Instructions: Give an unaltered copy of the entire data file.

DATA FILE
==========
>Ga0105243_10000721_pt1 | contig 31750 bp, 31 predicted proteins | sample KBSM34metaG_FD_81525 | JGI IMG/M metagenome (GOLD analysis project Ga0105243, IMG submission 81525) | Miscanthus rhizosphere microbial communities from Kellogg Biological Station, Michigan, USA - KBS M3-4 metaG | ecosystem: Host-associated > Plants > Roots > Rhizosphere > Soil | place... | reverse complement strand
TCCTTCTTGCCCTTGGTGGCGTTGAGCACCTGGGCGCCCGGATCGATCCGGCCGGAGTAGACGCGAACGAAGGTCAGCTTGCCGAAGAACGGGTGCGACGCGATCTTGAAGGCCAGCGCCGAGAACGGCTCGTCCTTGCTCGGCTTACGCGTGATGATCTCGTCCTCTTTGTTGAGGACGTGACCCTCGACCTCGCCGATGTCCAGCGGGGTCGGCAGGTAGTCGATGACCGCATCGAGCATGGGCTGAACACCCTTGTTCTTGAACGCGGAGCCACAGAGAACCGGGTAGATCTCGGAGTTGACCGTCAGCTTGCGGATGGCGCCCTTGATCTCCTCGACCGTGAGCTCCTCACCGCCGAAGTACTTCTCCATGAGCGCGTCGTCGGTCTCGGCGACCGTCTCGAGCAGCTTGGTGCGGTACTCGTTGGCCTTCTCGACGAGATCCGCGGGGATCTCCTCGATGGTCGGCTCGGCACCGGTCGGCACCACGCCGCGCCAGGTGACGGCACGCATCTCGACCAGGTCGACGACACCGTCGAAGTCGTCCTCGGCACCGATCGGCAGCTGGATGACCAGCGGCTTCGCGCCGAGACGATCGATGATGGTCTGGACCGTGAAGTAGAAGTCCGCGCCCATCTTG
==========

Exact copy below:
>Ga0105243_10000721_pt1 | contig 31750 bp, 31 predicted proteins | sample KBSM34metaG_FD_81525 | JGI IMG/M metagenome (GOLD analysis project Ga0105243, IMG submission 81525) | Miscanthus rhizosphere microbial communities from Kellogg Biological Station, Michigan, USA - KBS M3-4 metaG | ecosystem: Host-associated > Plants > Roots > Rhizosphere > Soil | place... | reverse complement strand
TCCTTCTTGCCCTTGGTGGCGTTGAGCACCTGGGCGCCCGGATCGATCCGGCCGGAGTAGACGCGAACGAAGGTCAGCTTGCCGAAGAACGGGTGCGACGCGATCTTGAAGGCCAGCGCCGAGAACGGCTCGTCCTTGCTCGGCTTACGCGTGATGATCTCGTCCTCTTTGTTGAGGACGTGACCCTCGACCTCGCCGATGTCCAGCGGGGTCGGCAGGTAGTCGATGACCGCATCGAGCATGGGCTGAACACCCTTGTTCTTGAACGCGGAGCCACAGAGAACCGGGTAGATCTCGGAGTTGACCGTCAGCTTGCGGATGGCGCCCTTGATCTCCTCGACCGTGAGCTCCTCACCGCCGAAGTACTTCTCCATGAGCGCGTCGTCGGTCTCGGCGACCGTCTCGAGCAGCTTGGTGCGGTACTCGTTGGCCTTCTCGACGAGATCCGCGGGGATCTCCTCGATGGTCGGCTCGGCACCGGTCGGCACCACGCCGCGCCAGGTGACGGCACGCATCTCGACCAGGTCGACGACACCGTCGAAGTCGTCCTCGGCACCGATCGGCAGCTGGATGACCAGCGGCTTCGCGCCGAGACGATCGATGATGGTCTGGACCGTGAAGTAGAAGTCCGCGCCCATCTTG